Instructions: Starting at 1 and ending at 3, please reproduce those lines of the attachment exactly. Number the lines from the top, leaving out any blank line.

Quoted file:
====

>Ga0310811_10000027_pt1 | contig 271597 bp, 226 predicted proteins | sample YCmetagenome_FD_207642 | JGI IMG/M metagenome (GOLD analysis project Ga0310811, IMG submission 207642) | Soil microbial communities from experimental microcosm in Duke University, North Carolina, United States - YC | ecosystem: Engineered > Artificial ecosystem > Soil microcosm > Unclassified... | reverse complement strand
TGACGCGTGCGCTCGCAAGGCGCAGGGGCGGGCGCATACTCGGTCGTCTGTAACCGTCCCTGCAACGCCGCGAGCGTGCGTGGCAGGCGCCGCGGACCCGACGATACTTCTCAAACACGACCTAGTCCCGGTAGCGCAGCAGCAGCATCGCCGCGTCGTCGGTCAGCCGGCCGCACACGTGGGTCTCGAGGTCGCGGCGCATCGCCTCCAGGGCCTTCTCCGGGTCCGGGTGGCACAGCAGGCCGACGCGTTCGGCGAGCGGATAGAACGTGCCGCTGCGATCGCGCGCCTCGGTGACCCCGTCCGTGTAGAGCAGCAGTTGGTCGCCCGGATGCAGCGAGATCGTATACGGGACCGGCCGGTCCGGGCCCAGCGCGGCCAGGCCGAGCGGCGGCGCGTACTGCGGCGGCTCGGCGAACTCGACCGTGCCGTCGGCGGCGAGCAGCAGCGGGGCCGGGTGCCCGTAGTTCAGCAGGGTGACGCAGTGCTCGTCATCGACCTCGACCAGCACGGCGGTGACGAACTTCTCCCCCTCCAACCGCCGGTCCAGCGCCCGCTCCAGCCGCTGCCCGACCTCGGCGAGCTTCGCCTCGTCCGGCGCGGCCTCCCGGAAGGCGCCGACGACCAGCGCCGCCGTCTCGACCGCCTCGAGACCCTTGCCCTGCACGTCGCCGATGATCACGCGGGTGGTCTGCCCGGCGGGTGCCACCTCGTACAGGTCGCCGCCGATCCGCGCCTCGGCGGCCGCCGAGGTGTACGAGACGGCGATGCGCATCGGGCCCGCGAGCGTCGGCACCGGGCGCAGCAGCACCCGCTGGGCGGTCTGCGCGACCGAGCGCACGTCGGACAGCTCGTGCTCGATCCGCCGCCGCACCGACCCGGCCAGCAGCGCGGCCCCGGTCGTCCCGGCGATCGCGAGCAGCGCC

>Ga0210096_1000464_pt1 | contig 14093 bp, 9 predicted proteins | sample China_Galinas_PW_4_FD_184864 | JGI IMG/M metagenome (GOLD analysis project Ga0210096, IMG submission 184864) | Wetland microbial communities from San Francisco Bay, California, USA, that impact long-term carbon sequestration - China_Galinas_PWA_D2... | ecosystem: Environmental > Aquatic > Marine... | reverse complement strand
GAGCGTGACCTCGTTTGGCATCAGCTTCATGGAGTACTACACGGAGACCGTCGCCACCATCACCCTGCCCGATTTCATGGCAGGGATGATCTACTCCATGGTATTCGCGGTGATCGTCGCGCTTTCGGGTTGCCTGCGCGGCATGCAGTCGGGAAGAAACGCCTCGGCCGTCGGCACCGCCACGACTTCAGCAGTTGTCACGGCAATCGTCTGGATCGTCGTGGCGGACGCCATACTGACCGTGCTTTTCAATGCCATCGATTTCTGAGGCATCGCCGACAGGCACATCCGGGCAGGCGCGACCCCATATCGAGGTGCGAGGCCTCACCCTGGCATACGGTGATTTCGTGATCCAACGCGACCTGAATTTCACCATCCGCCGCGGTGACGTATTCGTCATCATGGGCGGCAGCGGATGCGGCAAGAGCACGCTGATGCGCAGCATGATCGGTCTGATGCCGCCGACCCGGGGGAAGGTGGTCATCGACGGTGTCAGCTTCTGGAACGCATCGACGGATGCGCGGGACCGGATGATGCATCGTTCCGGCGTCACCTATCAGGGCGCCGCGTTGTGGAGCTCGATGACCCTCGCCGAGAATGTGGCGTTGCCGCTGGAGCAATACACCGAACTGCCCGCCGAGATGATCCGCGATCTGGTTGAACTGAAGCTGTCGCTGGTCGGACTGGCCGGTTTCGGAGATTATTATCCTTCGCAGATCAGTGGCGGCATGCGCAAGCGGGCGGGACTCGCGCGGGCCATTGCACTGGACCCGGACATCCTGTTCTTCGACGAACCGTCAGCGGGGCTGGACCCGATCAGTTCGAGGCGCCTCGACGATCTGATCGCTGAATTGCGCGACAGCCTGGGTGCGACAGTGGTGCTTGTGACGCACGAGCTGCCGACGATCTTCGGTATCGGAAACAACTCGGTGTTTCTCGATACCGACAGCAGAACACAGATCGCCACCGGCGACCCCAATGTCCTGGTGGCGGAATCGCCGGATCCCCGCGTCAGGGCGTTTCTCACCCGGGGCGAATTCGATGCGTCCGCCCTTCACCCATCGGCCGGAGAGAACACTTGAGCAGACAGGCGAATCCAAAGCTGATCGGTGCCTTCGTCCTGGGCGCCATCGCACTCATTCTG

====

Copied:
>Ga0310811_10000027_pt1 | contig 271597 bp, 226 predicted proteins | sample YCmetagenome_FD_207642 | JGI IMG/M metagenome (GOLD analysis project Ga0310811, IMG submission 207642) | Soil microbial communities from experimental microcosm in Duke University, North Carolina, United States - YC | ecosystem: Engineered > Artificial ecosystem > Soil microcosm > Unclassified... | reverse complement strand
TGACGCGTGCGCTCGCAAGGCGCAGGGGCGGGCGCATACTCGGTCGTCTGTAACCGTCCCTGCAACGCCGCGAGCGTGCGTGGCAGGCGCCGCGGACCCGACGATACTTCTCAAACACGACCTAGTCCCGGTAGCGCAGCAGCAGCATCGCCGCGTCGTCGGTCAGCCGGCCGCACACGTGGGTCTCGAGGTCGCGGCGCATCGCCTCCAGGGCCTTCTCCGGGTCCGGGTGGCACAGCAGGCCGACGCGTTCGGCGAGCGGATAGAACGTGCCGCTGCGATCGCGCGCCTCGGTGACCCCGTCCGTGTAGAGCAGCAGTTGGTCGCCCGGATGCAGCGAGATCGTATACGGGACCGGCCGGTCCGGGCCCAGCGCGGCCAGGCCGAGCGGCGGCGCGTACTGCGGCGGCTCGGCGAACTCGACCGTGCCGTCGGCGGCGAGCAGCAGCGGGGCCGGGTGCCCGTAGTTCAGCAGGGTGACGCAGTGCTCGTCATCGACCTCGACCAGCACGGCGGTGACGAACTTCTCCCCCTCCAACCGCCGGTCCAGCGCCCGCTCCAGCCGCTGCCCGACCTCGGCGAGCTTCGCCTCGTCCGGCGCGGCCTCCCGGAAGGCGCCGACGACCAGCGCCGCCGTCTCGACCGCCTCGAGACCCTTGCCCTGCACGTCGCCGATGATCACGCGGGTGGTCTGCCCGGCGGGTGCCACCTCGTACAGGTCGCCGCCGATCCGCGCCTCGGCGGCCGCCGAGGTGTACGAGACGGCGATGCGCATCGGGCCCGCGAGCGTCGGCACCGGGCGCAGCAGCACCCGCTGGGCGGTCTGCGCGACCGAGCGCACGTCGGACAGCTCGTGCTCGATCCGCCGCCGCACCGACCCGGCCAGCAGCGCGGCCCCGGTCGTCCCGGCGATCGCGAGCAGCGCC

>Ga0210096_1000464_pt1 | contig 14093 bp, 9 predicted proteins | sample China_Galinas_PW_4_FD_184864 | JGI IMG/M metagenome (GOLD analysis project Ga0210096, IMG submission 184864) | Wetland microbial communities from San Francisco Bay, California, USA, that impact long-term carbon sequestration - China_Galinas_PWA_D2... | ecosystem: Environmental > Aquatic > Marine... | reverse complement strand